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National Med-Arb Rules Offer New Options For Technology Disputes

January 12, 2021

The ADR Institute of Canada (ADRIC) has adopted Med-Arb Rules and announced a new Chartered Mediator-Arbitrator (C.Med-Arb) professional designation in recognition that med-arb is a distinct process that is different from either mediation or arbitration on their own.

Med-arb is widely used in areas such as employment and family disputes and is now gaining acceptance in the commercial disputes.  It promises both flexibility and finality, saving time and money by having a single mediator-arbitrator conduct the entire process. This makes it an attractive option for resolving many technology disputes.

But there are traps for the unwary.  There must be clear procedures to ensure fairness and an enforceable agreement or award at the end of the day.  The Med-Arb Rules, which incorporate ADRIC’s existing Mediation Rules and Arbitration Rules, provide a complete procedure for both the mediation and arbitration phases of the med-ab process.

The Rules can be incorporated in a contract or stand-alone dispute resolution agreement.  They can be modified by agreement of the parties, providing a high degree of flexibility.

The Rules require that the mediator-arbitrator remain independent and impartial at all times. There must be full initial and ongoing disclosure of any potential conflicts.  But the Rules also make it clear that merely acting as a mediator, meeting separately with parties or questioning the merits of a party’s position during the mediation phase, will not amount to procedural unfairness.

Those seeking the Chartered Mediator-Arbitrator designation must have training and practical experience to avoid the potential traps that can lead to unfairness and bias claims.  The goal is to ensure that there is a valid and enforceable agreement or award at the end of the med-arb.

The transition from the mediation phase – when everyone is at least trying to get along and come up with a settlement – to the arbitration phase – when everyone suits up to fight over the remaining issues – is the most difficult part of any med-arb.

The Rules deals with these crucial transition issues:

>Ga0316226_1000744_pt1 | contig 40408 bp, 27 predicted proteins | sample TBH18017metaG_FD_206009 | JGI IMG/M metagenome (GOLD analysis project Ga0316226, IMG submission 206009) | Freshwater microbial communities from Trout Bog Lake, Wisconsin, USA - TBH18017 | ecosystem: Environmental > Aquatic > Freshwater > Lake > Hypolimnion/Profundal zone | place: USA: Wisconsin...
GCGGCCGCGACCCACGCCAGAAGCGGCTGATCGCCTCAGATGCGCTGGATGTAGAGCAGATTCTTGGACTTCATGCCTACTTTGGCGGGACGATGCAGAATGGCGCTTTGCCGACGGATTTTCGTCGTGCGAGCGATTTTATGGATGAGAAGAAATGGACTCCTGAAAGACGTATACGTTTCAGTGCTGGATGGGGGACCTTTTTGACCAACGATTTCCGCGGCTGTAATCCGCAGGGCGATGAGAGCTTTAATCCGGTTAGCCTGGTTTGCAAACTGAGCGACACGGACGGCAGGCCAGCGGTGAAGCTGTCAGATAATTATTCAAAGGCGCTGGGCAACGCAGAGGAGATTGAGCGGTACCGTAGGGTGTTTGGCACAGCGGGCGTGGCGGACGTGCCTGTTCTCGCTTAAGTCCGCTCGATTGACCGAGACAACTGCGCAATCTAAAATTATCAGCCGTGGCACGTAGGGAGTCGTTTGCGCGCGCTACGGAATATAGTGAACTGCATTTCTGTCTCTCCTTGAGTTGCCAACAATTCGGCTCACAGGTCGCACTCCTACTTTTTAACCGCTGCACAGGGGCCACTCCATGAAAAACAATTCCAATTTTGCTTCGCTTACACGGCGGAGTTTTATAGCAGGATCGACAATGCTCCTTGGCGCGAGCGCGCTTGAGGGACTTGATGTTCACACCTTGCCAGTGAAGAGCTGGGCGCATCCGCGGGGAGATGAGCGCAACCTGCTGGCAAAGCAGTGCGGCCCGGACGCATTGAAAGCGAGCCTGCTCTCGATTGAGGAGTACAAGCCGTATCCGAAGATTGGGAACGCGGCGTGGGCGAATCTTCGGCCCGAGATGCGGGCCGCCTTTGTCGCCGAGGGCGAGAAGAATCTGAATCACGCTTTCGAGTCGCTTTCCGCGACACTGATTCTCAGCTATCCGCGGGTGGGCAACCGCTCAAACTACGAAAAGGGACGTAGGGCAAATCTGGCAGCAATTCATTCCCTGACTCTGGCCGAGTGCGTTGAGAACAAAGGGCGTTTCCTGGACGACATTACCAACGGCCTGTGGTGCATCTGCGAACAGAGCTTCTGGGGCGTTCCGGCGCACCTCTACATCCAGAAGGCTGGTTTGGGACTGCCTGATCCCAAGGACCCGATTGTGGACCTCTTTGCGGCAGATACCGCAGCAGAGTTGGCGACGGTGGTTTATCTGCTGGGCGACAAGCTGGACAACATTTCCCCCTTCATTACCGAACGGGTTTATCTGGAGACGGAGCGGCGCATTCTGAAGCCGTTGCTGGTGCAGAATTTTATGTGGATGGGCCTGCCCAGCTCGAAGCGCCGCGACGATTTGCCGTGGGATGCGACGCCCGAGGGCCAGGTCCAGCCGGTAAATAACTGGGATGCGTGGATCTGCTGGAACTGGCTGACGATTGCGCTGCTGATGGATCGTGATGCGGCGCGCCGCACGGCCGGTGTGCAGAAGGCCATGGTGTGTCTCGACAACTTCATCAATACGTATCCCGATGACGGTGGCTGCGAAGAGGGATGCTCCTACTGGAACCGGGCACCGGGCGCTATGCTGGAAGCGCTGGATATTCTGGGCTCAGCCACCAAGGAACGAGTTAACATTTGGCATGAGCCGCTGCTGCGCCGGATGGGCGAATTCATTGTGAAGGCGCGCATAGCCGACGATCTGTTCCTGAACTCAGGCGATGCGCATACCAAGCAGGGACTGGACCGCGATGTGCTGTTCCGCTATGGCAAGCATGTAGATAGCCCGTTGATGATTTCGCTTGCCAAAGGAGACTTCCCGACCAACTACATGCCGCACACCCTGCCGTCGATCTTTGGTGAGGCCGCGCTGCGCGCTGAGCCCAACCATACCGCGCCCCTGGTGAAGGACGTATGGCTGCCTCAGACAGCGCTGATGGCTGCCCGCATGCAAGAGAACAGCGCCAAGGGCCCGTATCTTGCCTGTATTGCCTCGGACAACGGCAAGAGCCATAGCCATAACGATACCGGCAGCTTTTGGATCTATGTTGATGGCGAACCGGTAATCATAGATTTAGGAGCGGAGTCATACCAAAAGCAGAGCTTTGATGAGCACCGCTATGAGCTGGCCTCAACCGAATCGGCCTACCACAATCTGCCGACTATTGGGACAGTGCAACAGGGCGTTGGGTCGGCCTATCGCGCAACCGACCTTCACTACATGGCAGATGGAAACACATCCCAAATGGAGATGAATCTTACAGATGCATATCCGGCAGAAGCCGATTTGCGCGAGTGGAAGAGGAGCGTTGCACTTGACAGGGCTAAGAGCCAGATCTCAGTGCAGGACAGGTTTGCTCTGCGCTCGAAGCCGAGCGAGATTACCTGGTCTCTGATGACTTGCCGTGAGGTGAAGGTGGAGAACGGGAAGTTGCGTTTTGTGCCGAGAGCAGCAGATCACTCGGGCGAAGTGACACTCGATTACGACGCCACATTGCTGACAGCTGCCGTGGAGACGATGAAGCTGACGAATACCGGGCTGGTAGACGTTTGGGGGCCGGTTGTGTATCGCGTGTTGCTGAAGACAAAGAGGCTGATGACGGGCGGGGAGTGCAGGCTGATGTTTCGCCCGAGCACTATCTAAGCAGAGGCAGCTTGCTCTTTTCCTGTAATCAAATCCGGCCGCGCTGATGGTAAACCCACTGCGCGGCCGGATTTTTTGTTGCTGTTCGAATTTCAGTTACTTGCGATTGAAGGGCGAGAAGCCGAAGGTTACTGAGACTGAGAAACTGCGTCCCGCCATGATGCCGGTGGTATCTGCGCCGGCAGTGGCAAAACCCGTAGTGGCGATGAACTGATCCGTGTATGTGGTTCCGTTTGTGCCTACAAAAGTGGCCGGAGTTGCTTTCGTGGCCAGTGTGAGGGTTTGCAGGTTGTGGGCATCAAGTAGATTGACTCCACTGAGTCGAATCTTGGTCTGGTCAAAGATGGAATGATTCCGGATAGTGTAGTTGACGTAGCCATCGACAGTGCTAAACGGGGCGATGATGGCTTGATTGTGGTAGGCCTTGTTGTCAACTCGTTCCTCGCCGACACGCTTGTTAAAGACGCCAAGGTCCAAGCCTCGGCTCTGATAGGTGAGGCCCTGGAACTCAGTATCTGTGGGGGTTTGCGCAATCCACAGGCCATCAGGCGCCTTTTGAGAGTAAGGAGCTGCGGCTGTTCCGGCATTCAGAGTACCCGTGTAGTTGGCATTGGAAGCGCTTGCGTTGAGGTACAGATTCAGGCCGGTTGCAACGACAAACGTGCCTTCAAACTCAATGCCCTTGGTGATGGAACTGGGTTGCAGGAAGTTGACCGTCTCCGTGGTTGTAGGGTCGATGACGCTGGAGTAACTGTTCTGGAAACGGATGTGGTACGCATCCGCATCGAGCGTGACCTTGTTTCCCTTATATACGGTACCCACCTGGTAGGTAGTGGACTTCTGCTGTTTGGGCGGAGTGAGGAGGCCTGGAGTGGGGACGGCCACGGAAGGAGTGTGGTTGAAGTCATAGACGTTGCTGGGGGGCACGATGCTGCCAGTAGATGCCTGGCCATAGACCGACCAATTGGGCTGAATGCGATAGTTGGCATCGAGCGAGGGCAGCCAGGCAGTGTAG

• The mediation phase ends when an agreed time limit expires, the parties have settled all issues in dispute, the parties agree in writing, or the mediator decides to end it.
  • When the mediation phase ends, the parties must confirm which issues have been resolved (to be documented in a settlement or consent award).
  • The parties must also identify the unresolved issues to go to arbitration.  If they can’t agree, the mediator-arbitrator will identify those issues.
  • At the beginning of the arbitration phase, the mediator-arbitrator will decide any challenge arising from the mediation before continuing with the arbitration. Any party that does not object is deemed to have waived any such challenge.
  • Any other objection to the mediator-arbitrator, such as impartiality or qualifications, must be resolved under the ADRIC Arbitration Rules.
  • During the arbitration phase the mediator-arbitrator must not use information from the mediation phase unless it becomes evidence in the arbitration or the parties consent to its use.

These points expressly address many common concerns about the med-arb process.

With technology or project disputes, when time is critical, there may be a temptation to move quickly to a final settlement or award, but the Rules recognize that there are dangers in moving too fast.

There must be a clear, bright-line transition from mediation to arbitration.

The parties and the mediator-arbitrator must document the issues that have been resolved and those that have not. This may be tricky in some cases.  For example, agreement on one issue may be dependent on resolution of another.

If a party has an objection to the mediator continuing as arbitrator for any reason, they must raise it right away. They can’t wait to see how things go and object later, if the award goes against them.

The rule against using information from the mediation unless it becomes evidence in the arbitration puts a responsibility firmly on the arbitrator, and on each of the parties, to be very clear about what information is in evidence and what is not.

As noted in McClintock v. Karam, 2015 ONSC 1024 (CanLII), an often-cited family med-arb case, the mediator-arbitrator “cannot be expected [to] entirely cleanse the mind of everything learned during the mediation phase, and of every tentative conclusion considered, or even reached, during the mediation phase.  However, at a bare minimum the parties are entitled to expect that the mediator/arbitrator will be open to persuasion, and will not have reached firm views or conclusions.”

The ADRIC Med-Arb Rules and evolving best practices should help meet that goal.

See Michael Erdle’s column for more commentary on med-arb and the ADRIC Med- Arb Rules.

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